RIT Still With More to Prove
by Jillian Saftel/CHN Reporter
BURLINGTON, Vt. Rochester Institute of Technology isn't quite a household name in college hockey. They aren't Boston College or Minnesota, but watching their level of play, you might think they belong in that league.
Head coach Wayne Wilson and the RIT Tigers are looking to advance a program that made it to the Frozen Four in the 2009-10 season and sits tied for second in a conference that has no shortage of competition, but isn't revered among college hockey's best.
"Our team in particular and our league are always fighting for believability. Our league has come a long way, and we still have a long way to go," Wilson said. "We understand that, and the coaches are working very hard."
The Tigers had a chance to work hard and make their presence known to non-conference opponents last week at the Catamount Cup hosted by Vermont, and that they did, defeating two CCHA contenders, first Ferris State and then Lake Superior State to win the tournament. Both the Bulldogs and Lakers entered the week in prime position in the CCHA and national picture.
The back-to-back wins came at a good time for the growing RIT team, which had taken a 4-0 beating against conference opponent Robert Morris in a battle for first place in their last game before the break.
"We had six one-game weekends in the first half, and it never seemed like we got going. We were really frustrated with some of the losses we had. We finished [the first half] in second place, but we're still somewhat frustrated. I think this weekend, going back to back, we had really good wins against really good teams," Wilson said.
"It's a good way to end 2011, as we continue the second half into the new year."
RIT faces non-conference opponent Wisconsin Jan. 6, and Wilson said he had hoped his Tigers would get a chance to play UVM at their Gutterson Fieldhouse during the Catamount Cup in preparation for the hostile environment Wisconsin will surely present.
"We were hoping to get a chance to play Vermont here for no other reason other than to experience playing in front of crowds and adverse conditions. When we go off to Wisconsin we'll be battling the crowd as much as we'll be battling Wisconsin and they don't need any help. So it's just good to put our teams in those situations that help us on the road."
Regardless of the opponent, the tournament presented Wilson with the opportunity to evaluate his team's growth over the first half of the season, and see where they need to go entering the second half of play.
The Tigers will enter the second half of play with a 7-4-2 conference record (10-6-2 overall) tied for second in Atlantic Hockey with Mercyhurst and Robert Morris, led only by Air Force.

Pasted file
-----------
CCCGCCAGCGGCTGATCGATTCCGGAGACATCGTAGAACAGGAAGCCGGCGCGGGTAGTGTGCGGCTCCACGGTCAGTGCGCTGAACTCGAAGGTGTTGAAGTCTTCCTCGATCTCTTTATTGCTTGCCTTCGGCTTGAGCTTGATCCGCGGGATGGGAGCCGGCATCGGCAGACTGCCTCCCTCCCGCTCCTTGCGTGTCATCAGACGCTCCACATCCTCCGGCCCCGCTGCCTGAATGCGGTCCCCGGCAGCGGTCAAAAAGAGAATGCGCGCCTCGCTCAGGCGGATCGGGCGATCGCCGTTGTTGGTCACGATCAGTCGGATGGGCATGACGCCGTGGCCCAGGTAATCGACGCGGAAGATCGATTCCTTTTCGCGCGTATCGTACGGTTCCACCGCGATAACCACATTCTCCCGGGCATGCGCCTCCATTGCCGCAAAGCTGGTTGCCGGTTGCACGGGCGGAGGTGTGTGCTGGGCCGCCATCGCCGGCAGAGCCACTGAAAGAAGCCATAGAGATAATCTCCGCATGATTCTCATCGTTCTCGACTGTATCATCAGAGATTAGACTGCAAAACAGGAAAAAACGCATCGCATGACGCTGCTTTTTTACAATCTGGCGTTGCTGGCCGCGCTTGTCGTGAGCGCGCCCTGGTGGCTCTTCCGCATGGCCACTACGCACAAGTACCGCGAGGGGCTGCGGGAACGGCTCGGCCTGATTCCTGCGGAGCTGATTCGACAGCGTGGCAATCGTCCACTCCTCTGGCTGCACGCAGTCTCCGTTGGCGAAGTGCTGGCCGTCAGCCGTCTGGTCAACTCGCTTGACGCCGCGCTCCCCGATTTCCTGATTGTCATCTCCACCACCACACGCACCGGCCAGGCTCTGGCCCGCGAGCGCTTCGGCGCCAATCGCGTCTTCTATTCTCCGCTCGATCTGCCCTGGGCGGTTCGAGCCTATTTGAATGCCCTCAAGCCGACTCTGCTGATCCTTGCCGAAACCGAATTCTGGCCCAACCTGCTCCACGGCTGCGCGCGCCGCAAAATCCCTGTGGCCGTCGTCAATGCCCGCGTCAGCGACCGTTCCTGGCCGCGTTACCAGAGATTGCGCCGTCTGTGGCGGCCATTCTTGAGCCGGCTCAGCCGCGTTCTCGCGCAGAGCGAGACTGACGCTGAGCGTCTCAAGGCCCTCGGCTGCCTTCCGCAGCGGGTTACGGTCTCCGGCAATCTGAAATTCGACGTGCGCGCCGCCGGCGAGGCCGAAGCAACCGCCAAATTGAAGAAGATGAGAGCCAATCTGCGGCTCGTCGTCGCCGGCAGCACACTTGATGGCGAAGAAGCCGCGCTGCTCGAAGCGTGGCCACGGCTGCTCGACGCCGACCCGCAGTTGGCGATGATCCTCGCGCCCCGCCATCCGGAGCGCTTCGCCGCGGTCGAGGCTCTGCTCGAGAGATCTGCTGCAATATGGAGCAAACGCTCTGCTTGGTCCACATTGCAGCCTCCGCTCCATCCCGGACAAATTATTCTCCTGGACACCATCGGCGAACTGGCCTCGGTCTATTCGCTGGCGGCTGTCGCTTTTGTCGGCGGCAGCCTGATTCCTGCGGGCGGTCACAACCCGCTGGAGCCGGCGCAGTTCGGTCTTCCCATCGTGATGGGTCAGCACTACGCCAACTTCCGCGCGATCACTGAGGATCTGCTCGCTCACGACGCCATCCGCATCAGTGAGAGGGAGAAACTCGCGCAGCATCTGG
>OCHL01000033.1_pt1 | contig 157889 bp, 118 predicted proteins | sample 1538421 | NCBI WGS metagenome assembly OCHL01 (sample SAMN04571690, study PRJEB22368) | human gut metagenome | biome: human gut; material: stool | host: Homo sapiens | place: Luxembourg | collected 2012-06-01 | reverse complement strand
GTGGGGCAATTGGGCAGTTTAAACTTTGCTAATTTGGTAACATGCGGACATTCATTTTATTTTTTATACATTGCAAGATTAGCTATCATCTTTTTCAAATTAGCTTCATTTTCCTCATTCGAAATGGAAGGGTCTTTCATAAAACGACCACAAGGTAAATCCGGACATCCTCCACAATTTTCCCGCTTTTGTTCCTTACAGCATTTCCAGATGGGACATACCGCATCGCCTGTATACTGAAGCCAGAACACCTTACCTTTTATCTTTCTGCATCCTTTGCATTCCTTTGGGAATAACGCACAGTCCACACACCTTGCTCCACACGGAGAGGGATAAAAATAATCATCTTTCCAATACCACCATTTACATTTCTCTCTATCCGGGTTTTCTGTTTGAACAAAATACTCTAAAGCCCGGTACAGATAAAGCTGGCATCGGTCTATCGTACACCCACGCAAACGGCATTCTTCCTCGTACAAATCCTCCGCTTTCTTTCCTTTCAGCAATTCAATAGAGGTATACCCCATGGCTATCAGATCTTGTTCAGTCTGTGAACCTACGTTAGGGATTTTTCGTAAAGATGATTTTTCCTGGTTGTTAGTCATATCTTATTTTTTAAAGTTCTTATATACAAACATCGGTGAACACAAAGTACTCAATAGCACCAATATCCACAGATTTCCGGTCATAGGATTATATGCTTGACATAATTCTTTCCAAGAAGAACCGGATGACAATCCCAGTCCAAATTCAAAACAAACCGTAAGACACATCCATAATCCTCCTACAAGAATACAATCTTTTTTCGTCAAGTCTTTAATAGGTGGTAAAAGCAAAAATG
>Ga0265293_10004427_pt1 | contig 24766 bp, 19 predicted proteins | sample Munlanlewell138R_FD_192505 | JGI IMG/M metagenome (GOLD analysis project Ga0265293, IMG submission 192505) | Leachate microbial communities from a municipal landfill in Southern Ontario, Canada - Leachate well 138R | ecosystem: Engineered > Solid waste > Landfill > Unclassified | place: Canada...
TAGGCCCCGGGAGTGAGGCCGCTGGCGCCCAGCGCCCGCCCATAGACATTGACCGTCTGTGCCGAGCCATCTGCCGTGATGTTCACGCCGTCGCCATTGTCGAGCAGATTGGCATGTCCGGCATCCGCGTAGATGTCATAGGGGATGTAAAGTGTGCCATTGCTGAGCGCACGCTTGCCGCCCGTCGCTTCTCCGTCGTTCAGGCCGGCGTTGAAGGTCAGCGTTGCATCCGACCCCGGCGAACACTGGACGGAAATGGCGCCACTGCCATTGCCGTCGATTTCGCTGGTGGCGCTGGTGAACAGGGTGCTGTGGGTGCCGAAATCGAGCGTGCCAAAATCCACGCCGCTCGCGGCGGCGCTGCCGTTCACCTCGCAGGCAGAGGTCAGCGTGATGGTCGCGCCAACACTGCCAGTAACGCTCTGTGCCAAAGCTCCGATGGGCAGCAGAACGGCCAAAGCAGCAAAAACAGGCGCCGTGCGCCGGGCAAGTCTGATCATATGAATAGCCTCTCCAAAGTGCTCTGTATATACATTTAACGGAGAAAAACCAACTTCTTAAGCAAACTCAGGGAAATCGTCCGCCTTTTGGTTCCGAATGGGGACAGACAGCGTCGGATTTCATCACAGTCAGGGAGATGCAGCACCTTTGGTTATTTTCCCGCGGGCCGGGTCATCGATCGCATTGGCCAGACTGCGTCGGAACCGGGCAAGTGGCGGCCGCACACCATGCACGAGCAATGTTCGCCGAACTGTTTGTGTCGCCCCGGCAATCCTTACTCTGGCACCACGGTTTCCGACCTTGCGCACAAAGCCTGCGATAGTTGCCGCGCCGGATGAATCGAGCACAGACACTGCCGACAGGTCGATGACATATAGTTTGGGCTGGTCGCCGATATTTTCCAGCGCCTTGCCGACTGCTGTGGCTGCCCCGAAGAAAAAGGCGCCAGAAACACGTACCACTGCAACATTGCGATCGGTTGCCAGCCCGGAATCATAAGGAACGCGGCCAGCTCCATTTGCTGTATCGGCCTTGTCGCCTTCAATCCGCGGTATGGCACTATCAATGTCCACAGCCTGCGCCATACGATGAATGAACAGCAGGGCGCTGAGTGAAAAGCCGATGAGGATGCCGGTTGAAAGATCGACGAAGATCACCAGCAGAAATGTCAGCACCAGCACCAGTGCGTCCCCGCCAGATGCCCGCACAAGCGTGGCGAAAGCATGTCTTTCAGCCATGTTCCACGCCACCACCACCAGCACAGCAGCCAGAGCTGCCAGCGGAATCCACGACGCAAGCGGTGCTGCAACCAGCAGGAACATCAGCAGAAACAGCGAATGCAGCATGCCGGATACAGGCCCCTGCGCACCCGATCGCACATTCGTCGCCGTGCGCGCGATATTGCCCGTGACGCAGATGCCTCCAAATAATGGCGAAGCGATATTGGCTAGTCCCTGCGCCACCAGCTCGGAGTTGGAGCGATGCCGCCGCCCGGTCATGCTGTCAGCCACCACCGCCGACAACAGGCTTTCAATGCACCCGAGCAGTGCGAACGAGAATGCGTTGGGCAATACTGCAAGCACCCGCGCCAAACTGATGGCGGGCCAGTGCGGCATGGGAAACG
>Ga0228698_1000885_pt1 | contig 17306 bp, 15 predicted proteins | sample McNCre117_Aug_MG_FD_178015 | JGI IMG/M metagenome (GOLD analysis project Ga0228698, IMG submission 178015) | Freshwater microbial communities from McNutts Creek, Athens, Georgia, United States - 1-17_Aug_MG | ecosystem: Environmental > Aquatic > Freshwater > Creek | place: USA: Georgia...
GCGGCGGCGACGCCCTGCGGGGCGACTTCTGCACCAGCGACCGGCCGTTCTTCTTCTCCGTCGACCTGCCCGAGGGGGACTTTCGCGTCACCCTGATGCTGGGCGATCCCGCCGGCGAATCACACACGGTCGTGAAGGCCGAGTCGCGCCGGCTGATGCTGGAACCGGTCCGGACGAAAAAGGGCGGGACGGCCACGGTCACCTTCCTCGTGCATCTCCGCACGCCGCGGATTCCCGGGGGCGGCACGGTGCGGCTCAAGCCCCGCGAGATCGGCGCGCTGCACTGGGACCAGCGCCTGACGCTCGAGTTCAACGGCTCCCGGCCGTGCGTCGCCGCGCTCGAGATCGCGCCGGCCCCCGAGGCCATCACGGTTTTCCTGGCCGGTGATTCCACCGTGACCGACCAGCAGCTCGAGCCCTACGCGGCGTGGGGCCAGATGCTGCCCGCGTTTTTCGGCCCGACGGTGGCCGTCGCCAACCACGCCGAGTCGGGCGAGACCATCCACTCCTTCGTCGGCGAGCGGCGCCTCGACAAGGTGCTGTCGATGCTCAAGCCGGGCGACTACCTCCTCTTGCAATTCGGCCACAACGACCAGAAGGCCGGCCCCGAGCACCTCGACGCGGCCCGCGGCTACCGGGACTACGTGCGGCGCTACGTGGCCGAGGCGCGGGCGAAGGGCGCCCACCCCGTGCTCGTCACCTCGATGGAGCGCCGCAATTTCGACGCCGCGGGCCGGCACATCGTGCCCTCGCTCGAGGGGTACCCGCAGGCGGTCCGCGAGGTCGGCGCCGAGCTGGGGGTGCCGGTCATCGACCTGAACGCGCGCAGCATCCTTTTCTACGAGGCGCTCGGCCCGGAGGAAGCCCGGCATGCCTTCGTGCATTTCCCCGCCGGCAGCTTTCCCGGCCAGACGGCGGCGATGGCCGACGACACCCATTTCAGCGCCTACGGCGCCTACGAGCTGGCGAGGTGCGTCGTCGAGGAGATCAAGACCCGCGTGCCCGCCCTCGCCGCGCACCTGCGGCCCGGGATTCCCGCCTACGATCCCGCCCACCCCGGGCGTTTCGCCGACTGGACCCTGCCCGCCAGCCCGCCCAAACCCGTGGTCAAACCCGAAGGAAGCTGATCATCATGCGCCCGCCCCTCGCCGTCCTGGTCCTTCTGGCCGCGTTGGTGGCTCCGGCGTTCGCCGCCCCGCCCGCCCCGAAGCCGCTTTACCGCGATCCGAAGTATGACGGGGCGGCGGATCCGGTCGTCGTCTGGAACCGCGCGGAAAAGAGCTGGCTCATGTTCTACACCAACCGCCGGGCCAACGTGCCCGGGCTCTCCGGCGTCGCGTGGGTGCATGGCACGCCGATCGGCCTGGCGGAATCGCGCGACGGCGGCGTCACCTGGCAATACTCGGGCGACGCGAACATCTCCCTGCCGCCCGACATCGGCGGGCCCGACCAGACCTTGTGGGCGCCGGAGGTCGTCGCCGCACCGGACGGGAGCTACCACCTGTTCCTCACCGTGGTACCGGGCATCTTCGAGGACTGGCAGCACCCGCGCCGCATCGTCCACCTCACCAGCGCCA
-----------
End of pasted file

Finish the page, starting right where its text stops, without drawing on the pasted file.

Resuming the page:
"For us it's just gauging our team. ... It's really an evaluation because for our league, you have to win the playoffs [for an NCAA tournament bid] so we're not caught up in all of that 'gotta win all of them.' But we want to win all our games, there's no question on non-conference, but it gives us the time to further evaluate our team and prepare for our own league play."
Even though the Tigers' two weekend wins don't count toward their conference record, for a program looking to become a national contender and improve its league's reputation, non-conference wins certainly carry some significant weight.
"It gives us more credibility, not only for our team but our league," Wilson said. "I think our league has improved leaps and bounds. ...We're building things, we want to continue doing that, and we've got a ways to go. But it's small steps, and it’s a year at a time."
The big question for RIT is whether they can become a national college hockey powerhouse while in the Atlantic Hockey conference. With conferences being shaken up, it seems a given that Wilson might be looking to make a move.
Notre Dame's move to Hockey East left the conference with 11 teams, and both Connecticut and Holy Cross have explored their options in making a move. The conference that's home to BC and Boston University seems like a viable option for the Tigers, but Wilson said he's pleased with his team right where they are.
"We like Atlantic Hockey, and we're just trying to make our league better. There's the big four, and we want to make Atlantic Hockey one of the big five. We're working hard, as college hockey changes, I think the respect is coming our way — for the league and our team. The fact that we went to the Frozen Four and Air Force has played against Vermont in the NCAA Tournament, I think has shown that we're growing," Wilson said.
"But we know we have to be better, and we will."